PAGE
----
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A little background

I’ve been a professional game developer for over a decade, and one of the most important lessons I’ve learned is that nothing supercharges development and product creation more than creating tools and processes that empower people to build what is in their mind’s eye. When an individual has the tools and power to visualize, quickly iterate, and autonomously build their vision, the investment in the tools to do so often has a far greater return than hard- coded rules and behaviors.


When I first started building robots in my spare time, the magic of making something move in real life was  intoxicating. A single line of code to change the PWM value on a servo had immediate real world impact. However, quickly my game developer instincts kicked in. I didn’t just want the servo to move. I wanted to be able to control how the servo moved: How long did it take? How fast did it move? What curve did the servo take to get from start to finish? Was it slow at the start? Did it bounce a little past the destination  and move back?


The traditional answer to these desires in robotics is to write the code that creates the behavior you want, then examine the results. If you’re not happy, write new code. However, in game development, I knew that I’d take a different approach. I’d advocate for a tool that allowed for easy, visual iteration on robotic movement, with all the tools and controls needed to express exactly what I envision for my robot.

What is Bottango? - The short version

Bottango is a visual tool for intuitive robot control, with high levels of control and precision . It is meant to replace line upon line of special case behavior and hard coded movements with a WYSIWYG editor, so that an individual’s intent can be more quickly and accurately expressed.


Bottango operates in real time. If you move the eyebrow of an animatronic face in Bottango, the eyebrow of your robot moves too. If you scrub an animation of your robot arm in Bottango, your robot arm plays the animation at the same time.


Bottango is robot agnostic. It’s not supposed to work with only this robot from that manufacturer. It is intended to allow you to define the parameters of your robot, and iterate on the machine itself, not just its behavior.

What can Bottango do now?

In this version of Bottango, you can: 


  • Define the basic structure of your robot. 

  • Create and configure motors (Servos and Stepper Motors currently supported).

  • Control those motors with hardware drivers (for example, an Arduino).

  • Create virtual joints to move with motors. 

  • Animate those joints on a visual timeline with keyframes. 

  • Control the interpolation curve of your keyframes

  • Synchronize an animation to audio.

  • Import 3D models to use as the structure of your robot.

  • Play back an animation on your robot.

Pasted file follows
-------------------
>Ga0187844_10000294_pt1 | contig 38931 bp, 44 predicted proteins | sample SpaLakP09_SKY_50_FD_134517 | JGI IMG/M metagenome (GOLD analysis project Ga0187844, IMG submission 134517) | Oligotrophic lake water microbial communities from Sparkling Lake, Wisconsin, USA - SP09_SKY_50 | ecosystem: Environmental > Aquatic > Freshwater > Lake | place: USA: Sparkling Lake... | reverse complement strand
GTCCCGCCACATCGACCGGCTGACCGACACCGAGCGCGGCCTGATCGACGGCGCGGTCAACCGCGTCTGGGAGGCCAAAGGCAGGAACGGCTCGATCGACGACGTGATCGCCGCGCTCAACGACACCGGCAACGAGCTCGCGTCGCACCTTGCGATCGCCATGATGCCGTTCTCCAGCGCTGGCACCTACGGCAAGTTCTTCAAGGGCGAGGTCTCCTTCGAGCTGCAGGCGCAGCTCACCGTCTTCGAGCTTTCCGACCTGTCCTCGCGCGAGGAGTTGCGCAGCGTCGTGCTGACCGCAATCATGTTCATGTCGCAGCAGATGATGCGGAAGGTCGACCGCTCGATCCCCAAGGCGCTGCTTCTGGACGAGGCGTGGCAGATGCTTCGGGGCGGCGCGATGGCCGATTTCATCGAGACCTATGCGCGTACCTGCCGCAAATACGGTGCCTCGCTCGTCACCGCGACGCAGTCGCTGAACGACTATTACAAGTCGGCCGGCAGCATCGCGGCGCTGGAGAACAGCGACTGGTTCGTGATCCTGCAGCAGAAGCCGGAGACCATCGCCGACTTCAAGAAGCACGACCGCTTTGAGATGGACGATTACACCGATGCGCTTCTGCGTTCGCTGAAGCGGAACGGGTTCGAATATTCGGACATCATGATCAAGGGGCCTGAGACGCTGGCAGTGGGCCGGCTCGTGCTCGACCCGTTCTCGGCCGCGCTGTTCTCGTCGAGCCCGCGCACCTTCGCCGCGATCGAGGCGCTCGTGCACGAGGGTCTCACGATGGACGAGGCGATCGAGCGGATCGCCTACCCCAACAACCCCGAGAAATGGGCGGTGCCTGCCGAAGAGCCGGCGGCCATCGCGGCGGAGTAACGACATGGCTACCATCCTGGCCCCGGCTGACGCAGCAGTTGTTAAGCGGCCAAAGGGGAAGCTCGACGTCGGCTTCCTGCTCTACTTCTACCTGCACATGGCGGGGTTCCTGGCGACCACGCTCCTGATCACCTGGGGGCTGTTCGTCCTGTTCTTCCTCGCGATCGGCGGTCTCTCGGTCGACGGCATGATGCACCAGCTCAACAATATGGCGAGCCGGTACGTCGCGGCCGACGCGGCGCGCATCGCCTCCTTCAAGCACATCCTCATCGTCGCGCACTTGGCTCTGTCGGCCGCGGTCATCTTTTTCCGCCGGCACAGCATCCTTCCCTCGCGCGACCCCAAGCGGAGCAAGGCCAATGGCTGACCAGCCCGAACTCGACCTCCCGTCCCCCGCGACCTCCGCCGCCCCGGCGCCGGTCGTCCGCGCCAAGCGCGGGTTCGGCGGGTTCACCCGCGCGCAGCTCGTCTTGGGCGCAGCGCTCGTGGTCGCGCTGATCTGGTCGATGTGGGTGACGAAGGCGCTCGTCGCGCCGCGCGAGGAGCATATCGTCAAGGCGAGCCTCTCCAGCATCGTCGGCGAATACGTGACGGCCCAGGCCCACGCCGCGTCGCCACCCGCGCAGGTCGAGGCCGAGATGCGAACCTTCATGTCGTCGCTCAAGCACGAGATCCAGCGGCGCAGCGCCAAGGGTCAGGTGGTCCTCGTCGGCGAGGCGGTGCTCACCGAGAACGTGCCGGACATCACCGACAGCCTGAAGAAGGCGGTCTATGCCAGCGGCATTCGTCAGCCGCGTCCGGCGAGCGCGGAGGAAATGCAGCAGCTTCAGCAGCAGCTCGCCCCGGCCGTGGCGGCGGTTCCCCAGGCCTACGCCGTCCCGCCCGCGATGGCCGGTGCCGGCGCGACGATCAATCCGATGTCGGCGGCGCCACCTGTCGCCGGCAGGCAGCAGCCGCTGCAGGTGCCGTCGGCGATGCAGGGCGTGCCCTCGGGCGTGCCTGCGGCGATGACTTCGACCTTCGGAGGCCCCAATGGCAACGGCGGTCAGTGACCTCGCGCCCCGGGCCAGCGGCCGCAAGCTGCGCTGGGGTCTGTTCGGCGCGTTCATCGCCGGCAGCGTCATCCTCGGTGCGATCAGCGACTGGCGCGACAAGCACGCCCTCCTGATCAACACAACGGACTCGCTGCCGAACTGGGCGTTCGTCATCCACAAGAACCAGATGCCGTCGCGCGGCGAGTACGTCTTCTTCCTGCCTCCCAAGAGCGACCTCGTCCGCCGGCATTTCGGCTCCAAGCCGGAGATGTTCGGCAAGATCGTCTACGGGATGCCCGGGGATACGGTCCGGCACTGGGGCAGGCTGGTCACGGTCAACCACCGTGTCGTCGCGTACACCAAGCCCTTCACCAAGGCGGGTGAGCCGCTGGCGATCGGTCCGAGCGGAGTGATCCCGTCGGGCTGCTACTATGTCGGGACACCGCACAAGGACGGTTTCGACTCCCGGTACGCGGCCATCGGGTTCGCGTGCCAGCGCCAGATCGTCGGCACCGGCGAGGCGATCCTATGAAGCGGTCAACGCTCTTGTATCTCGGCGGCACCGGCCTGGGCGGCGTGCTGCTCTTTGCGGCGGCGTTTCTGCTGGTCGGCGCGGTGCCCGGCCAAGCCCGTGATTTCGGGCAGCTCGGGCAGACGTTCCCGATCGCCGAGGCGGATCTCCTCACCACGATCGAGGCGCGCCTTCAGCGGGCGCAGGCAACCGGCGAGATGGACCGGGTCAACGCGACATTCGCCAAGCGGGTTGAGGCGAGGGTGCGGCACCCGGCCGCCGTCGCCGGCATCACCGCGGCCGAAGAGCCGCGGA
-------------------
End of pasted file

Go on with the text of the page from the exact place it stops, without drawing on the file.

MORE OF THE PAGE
• Control the movement of your robot in real time.

  • Save and load a project.

  • Cross Platform Support

What will Bottango someday do?

This is an extremely early version of Bottango. There are a lot of things I have on the development roadmap; here are some of the highlights:


  • Additional motor types such as brushless DC motors, etc.

  • Animating lights, including RGB LEDs.

  • Sending arbitrary, user-defined events from Bottango to hardware drivers on the animation timeline.

  • Baking animations to code that can be run on hardware without Bottango driving the animation via serial.

  • Supporting multiple animations on a robot, including blending them so that a robot can smoothly move from one animation to another.

  • Creating animations via IK chains.


Ultimately,  I see Bottango behaving like a “state machine.” In this mode, I envision the user defining state machine logic for a robot, and then controlling the expressed state of that state machine via commands from both the user and the hardware driver. In a state machine, the robot blends between animations as the state changes.


As an example, imagine a robot that cycles through blends of a few different idle animations, and then smoothly blends to a surprise animation when a capacitive sensor on the hardware driver detects touch, and then blends back to its idle animation as defined in the state machine.

Who is Bottango for?

Bottango is for anyone who wants to move or control real life things. If you want to inspire an emotional response when someone sees your robot move, Bottango is the tool to allow for that kind of expression by providing tools for rapid creative iteration on robotic movement. If you want to quickly and intuitively create trajectories and motion plans for your robot, without writing line upon line of custom code, Bottango is the tool to allow you to intuitively craft those movements with a visual editor.


You don’t need to know how to code to use Bottango, but you should be pretty computer savvy. There will be problem solving and general computer tom-foolery. Bottango runs on Windows, Linux, and Macintosh computers.


The more you’re familiar with the concepts of 3D animation and robotics, the more Bottango will come naturally to you. You don’t need these concepts to be successful, but they will give you a leg up to understanding how Bottango thinks.

Keeping this documentation up to date

Bottango is in very early stages. A lot is changing, and fast. New features are being added, and I’m frequently iterating on existing features. Throughout this documentation, I’m trying to keep things up to date, but I can’t make any promises. Screenshots and images may show old versions of features not directly relevant to the subject at hand. If I had infinite time I’d replace all screenshots every time I update Bottango, but something has to give! However, I will try and make sure that at least the subject in question has accurate visualizations.


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